According to National Renewable Energy Laboratory data, 3 percent of Chinese households, comprised of about 30 million people, do not have access to electricity. Additionally, most of these people live in the remote and rural areas of western China. In order to address this urgent problem, the Chinese government initiated the Township Electrification Program, implemented between 2002 and 2004.  As a result of this government initiative, 721 small-scale solar PV power stations have become operational in 1,065 villages and towns in 12 provinces that lacked access to electricity and the total installed solar PV capacity was 20 MW in June 2003. And because most of these small-scale solar power stations are not connected to the national grid, they do not require huge investments in grid construction. Thus, this program has been successful in China’s less developed western provinces, such as Xinjiang, Qinghai and Inner Mongolia.

The Township Electrification Program has stimulated China’s solar photovoltaic (PV) development and push solar developers to move toward large-scale on grid solar projects. According to Worldwatch Institute data, the solar PV industry has boomed, with solar cell production growing from less than 100 MW in 2005 to 2.6 GW in 2008, a 20-fold increase in just four years. Meanwhile, the Worldwatch Institute data indicates that even though China has become the largest solar PV producer in the world, it exports 98 percent of its solar PV products. So in order to grow the domestic solar PV market, China has increased its 2015 goal for installed solar PV power to 10 GW in its 12th Five-Year-Plan (2011-2015). To be more specific, China’s total installed solar PV capacity increased from only 19 MW in 2000 to 150MW in 2008. It then grew from 310 MW in 2009 to 893MW in 2010, and many optimists believe the first nationwide feed-in-tariff will ramp up the growth of China’s solar PV industry.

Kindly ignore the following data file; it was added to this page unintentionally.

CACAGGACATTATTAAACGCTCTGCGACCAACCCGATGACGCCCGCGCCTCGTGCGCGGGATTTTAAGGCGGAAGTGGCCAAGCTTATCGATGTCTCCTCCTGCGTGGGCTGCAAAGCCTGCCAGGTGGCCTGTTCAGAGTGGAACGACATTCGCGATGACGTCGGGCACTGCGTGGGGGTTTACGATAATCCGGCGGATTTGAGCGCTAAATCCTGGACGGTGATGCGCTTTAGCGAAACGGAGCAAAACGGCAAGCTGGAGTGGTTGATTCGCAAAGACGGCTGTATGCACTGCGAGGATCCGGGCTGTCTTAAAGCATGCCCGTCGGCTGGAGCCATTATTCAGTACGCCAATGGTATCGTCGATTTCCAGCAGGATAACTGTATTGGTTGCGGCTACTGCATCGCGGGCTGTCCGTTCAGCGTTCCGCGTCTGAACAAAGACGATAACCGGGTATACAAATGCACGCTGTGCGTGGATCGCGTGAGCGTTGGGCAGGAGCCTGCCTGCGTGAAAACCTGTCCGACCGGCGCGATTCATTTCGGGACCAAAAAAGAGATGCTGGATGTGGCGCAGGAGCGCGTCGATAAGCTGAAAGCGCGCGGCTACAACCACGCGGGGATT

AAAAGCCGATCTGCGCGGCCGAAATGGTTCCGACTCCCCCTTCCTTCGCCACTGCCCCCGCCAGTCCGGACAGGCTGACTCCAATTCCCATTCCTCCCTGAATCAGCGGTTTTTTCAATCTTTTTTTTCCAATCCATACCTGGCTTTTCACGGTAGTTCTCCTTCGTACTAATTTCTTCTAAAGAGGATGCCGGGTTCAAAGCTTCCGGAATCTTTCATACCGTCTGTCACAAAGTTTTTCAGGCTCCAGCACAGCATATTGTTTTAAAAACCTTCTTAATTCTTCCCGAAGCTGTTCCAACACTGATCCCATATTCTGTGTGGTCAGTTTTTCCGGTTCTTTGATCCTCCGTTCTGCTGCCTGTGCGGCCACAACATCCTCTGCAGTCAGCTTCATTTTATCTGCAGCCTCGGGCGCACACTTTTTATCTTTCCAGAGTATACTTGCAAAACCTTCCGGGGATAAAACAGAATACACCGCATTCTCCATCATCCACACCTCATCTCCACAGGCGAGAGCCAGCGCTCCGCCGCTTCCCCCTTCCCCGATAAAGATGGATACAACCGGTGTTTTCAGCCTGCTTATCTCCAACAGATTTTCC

Whether the first national FiT will become the backbone of China’s solar industry is still unclear. But there is no doubt that the FiT policy will encourage solar developers to keep investing in western provinces which have rich solar resources, such as Xinjiang, Gansu, and Qinhai, but those locations are often far away from the eastern coastal cities  where the electricity is needed the most. So how to connect solar power from western China to the national grid might present a major challenge to solar developers. However, the FiT policy could offset the impact of the shrinking global solar PV market caused by the financial crisis, as Chinese domestic solar PV manufacturing companies may shift slightly from overseas markets to the domestic market to sustain profits. For instance, Yingli Green Energy, one of China’s solar giants, aims to sell one-fifth of its solar PV production in China this year, compared to fewer than 10 percent in 2010.

Nevertheless, as observed in a previous posting, the Chinese government needs to have robust policies to balance the relationship between its largest power companies (China’s top 5 power companies: China Huaneng Group, China Guodian Corp, China Datang Corp, China Huadian Group and China Power Investment Corp) and the monopolized grid sector. There is no doubt that the grid sector requires extensive market reform in the near future to attract more private capital investment into grid infrastructure. Otherwise, the solar market might get stuck with grid connection just like the case of China’s wind power: for instance, many wind farms in Inner Mongolia cannot be connected to the grid, partially due to the lack of transmission lines. Consequently, it makes a big waste of resources and hurts the wind industry. Thus, the State Grid Corp of China has outlined its plans for smart grid development in correspond with the 12th Five-Year Plan. Hopefully, with the comprehensive smart grid system and cutting-edge technology, China’s solar PV industry will not follow its wind industry path.